10 People Who Lived in an Airport for Months

by Aleena Khan2 months ago
Picture 10 People Who Lived in an Airport for Months

While living in an airport may seem impractical and legally unfeasible, it does have all the modern amenities one needs to survive, including a robust shelter to protect from the weather. And so, a few people have stayed in these “no man’s lands” for periods far more than the norm. Let’s read the stories of people who have lived in an airport by force or by choice.

1 Mehran Karimi Nasseri spent 18 years of his life in Charles de Gaulle Airport in Paris.

Mehran Karimi had made Charles De Gaulle Airport his home
Mehran Karimi had made Charles De Gaulle Airport his home. Image Credit: Sky News Australia /Youtube.com

In 1988, on a trip to Paris, Mehran Karimi lost documents that proved his identity and refugee status. Regardless of the lack of papers, the authorities at Charles de Gaulle Airport in Paris allowed him to fly to London. But immigration officials at Heathrow Airport in London weren’t so complacent and sent him back to Charles de Gaulle Airport.


Without any ID documents, Mehran found himself trapped in the holding area of the Charles de Gaulle Airport with just a few clothes and $500.

He started living in the airport, and his wait for a resolution turned from days to weeks, months, and years.

But after 11 years, when Mehran finally got the freedom to leave the airport and move to a European country of his choice, he refused to move out of the airport.

The airport had become his home, and he was now scared to leave it.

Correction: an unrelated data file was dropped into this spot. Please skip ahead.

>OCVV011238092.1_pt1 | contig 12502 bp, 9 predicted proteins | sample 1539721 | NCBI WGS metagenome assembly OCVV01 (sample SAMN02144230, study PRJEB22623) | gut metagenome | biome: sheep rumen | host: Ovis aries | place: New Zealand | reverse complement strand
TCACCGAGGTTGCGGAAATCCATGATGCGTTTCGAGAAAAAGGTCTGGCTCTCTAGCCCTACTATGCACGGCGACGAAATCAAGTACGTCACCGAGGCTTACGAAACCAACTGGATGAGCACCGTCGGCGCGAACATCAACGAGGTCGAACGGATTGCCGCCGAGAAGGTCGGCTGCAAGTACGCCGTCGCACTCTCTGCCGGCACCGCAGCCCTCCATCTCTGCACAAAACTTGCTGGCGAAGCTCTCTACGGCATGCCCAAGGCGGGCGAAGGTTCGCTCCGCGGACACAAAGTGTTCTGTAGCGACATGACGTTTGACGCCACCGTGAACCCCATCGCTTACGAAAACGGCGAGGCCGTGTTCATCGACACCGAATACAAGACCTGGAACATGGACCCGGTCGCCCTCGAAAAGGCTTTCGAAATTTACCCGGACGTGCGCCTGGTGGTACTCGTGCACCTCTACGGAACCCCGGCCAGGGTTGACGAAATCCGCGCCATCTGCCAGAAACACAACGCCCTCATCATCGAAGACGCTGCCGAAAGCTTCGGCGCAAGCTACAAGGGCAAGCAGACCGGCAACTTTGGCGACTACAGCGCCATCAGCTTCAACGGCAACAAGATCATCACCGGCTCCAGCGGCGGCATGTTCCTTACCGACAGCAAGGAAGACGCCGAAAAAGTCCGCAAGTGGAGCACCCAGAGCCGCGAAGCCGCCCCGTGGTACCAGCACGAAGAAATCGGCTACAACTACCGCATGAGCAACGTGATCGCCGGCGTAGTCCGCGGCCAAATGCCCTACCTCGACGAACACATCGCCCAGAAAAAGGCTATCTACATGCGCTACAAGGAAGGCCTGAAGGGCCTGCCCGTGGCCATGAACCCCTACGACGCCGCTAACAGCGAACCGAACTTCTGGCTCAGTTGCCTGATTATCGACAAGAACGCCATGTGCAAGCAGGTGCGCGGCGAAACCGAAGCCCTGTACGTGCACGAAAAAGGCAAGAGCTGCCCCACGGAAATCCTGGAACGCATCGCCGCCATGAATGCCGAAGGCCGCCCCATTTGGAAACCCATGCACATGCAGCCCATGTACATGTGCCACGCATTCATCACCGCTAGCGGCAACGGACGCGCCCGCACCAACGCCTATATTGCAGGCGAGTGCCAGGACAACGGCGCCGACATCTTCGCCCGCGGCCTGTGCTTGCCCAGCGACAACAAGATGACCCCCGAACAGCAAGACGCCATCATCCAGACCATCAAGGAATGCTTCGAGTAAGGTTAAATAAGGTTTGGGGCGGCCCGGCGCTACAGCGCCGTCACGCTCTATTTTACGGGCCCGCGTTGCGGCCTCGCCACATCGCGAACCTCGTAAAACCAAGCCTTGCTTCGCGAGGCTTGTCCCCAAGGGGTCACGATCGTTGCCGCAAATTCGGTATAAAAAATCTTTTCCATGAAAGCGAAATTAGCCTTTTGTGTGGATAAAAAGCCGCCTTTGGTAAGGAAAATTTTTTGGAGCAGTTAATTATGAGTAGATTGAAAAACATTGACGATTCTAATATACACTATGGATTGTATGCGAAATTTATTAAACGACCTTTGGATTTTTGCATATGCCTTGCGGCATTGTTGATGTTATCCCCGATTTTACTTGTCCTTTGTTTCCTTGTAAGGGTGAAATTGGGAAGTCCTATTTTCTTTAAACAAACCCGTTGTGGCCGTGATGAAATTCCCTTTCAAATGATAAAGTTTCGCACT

He was well taken care of by strangers and airport employees. The staff would give him coupons to buy meals, and strangers who read about his unique situation sent him money in the mail.

However, in 2006, Mehran was forced to be hospitalized, following which he stayed outside the airport for several years.

However, he returned to the airport in September 2022. As fate would have it, he passed away in Terminal 2F of the airport on 12 November,  just two months after his return. (1,2)


2 Zahra Kamalfar and her two children spent 11 months at Moscow’s Sheremetyevo International Airport.

Zahra Kamalfar and children spend 11 months in Moscow airport before finding refuge in Canada.
Zahra Kamalfar and children spend 11 months in Moscow airport before finding refuge in Canada. Image Credit: Standardnewswire.com

Zahra Kamalfar, an Iranian political prisoner, fled the country with her two children, Anna and Davood, in 2005. She had planned to enter Canada via Russia and Germany but was intercepted in Germany for carrying fake documents and sent back to Russia.

The family was first put under house arrest in a hotel in Moscow. They were later relocated to the Sheremetyevo International Airport, where they spent the next 11 months sleeping on the floor and eating food donated by airport staff.

During her stay at the airport, Zahra applied for refugee status with the United Nations High Commissioner for Refugees(UNHCR).

The UNHCR initially rejected the application but later approved the demand after an appeal by Zahra’s lawyer. Soon after, she was allowed into Canada in March of 2007. (1,2,3)


3 Mohammed Al Bahish was held captive in a small room for more than five months in Kazakhtan’s Almaty International Airport in 2013.